The judge at the Federal Court of Australia ruled in Pernod Ricards favour

The judge at the Federal Court of Australia ruled in Pernod Ricard's favour

Pernod Ricard has hailed an Australian court's decision to dismiss a claim of copyright infringement against its Jacob's Creek wine brand.

Australian winery Yalumba had claimed that Pernod's Jacobs Creek Reserve Barossa Signature range violated the trademark for its long-standing 'The Signature' Cabernet-Shiraz blend. Pernod launched the Barossa Signature last year, whereas Yalumba has produced The Signature since 1966.

Dismissing Yalumba's application last week, Federal Court of Australia judge Natalie Charlesworth said the two brands were "not confusingly similar" and that Pernod is not prohibited from using the Signature mark. The judge ruled that there is a difference between the adjectival use of the word 'signature', which is common in the wine industry, and the use of Yalumba's trademark as a noun.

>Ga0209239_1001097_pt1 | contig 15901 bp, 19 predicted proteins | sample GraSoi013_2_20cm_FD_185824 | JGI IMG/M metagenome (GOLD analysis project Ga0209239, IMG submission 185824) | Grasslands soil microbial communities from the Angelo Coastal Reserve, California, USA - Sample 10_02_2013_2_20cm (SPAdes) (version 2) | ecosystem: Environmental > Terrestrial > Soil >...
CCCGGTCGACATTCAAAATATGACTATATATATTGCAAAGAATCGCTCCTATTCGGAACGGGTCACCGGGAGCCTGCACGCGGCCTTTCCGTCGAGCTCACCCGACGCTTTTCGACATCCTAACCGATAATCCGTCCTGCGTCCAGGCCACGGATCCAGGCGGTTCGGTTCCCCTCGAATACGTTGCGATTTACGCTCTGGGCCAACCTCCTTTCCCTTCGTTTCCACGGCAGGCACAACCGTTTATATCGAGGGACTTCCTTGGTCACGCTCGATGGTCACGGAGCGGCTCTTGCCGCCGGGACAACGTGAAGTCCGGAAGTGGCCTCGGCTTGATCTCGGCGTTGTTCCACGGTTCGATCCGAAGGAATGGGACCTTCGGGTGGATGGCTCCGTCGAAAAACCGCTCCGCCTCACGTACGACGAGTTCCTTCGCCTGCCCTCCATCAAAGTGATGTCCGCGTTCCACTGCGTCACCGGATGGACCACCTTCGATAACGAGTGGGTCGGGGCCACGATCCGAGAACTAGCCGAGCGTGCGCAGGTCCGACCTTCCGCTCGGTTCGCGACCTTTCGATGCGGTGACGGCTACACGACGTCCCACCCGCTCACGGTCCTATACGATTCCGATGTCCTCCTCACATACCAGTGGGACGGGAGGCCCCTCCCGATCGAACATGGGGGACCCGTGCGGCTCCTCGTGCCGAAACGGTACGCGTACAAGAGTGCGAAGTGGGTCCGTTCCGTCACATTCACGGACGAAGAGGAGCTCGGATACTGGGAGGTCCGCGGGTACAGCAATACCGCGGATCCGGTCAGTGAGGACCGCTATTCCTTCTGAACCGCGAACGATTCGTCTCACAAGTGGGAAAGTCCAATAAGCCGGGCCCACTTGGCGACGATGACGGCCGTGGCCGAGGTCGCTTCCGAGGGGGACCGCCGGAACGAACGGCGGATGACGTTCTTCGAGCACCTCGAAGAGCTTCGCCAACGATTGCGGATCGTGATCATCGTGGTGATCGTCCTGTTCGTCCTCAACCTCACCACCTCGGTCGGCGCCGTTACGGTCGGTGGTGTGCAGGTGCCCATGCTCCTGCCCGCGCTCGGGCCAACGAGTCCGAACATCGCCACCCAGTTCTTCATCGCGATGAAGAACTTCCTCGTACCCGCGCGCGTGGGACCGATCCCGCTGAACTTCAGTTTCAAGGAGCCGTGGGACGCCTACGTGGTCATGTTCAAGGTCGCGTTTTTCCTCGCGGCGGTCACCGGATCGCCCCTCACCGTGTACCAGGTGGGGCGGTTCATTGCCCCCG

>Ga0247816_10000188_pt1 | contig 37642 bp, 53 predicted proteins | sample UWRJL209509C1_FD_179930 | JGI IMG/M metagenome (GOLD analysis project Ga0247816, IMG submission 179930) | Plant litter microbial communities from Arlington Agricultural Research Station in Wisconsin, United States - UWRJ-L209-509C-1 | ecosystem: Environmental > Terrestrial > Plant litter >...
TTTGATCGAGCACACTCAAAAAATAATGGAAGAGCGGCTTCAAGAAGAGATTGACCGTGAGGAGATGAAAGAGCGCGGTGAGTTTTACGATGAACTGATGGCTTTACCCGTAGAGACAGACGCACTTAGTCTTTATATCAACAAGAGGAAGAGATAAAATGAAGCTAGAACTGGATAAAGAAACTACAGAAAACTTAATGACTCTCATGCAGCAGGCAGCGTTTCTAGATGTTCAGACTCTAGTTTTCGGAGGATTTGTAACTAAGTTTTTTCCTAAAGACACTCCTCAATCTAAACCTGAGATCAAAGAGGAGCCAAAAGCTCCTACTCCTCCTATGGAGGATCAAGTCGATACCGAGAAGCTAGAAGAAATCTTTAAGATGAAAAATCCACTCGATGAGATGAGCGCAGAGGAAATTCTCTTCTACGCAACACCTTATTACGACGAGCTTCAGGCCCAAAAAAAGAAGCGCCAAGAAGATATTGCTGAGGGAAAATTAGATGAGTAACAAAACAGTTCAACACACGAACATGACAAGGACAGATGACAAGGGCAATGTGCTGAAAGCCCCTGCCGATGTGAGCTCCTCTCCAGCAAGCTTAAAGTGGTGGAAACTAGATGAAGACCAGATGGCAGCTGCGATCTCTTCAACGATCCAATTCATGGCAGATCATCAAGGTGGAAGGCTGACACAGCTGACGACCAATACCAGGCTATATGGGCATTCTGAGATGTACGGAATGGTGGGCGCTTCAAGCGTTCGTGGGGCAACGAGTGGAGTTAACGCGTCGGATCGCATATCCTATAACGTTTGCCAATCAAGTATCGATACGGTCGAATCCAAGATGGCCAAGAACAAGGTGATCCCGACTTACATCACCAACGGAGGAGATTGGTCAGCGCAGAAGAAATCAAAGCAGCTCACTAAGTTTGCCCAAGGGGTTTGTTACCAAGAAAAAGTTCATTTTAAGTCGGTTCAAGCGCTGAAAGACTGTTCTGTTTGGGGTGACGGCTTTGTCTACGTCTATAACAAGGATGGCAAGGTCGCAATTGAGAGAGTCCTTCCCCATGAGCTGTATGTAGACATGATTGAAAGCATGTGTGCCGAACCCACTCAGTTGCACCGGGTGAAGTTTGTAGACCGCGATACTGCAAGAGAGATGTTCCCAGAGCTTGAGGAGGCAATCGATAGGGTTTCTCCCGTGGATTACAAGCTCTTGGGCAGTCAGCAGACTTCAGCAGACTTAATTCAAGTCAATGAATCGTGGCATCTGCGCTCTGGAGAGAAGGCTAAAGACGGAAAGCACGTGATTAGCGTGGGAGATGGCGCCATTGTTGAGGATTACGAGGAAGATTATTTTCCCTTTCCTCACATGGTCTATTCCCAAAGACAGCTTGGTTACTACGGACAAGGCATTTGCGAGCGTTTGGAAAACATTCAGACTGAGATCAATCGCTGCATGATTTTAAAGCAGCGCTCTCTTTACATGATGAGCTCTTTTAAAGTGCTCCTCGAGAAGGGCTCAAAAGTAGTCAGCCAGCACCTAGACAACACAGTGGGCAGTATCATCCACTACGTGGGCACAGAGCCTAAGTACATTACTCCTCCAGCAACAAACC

Mathieu Prot, Pernod's global intellectual property director, told just-drinks: "Pernod Ricard Wines is very happy that the judge dismissed Yalumba's action against them. Barossa Signature has been held by the judge to be not confusingly similar to Yalumba's The Signature trademark and Yalumba's action was dismissed in its entirety."

Last month, Pernod announced it had poached from Treasury Wine Estates a head winemaker for its white & sparkling Jacob's Creek wines.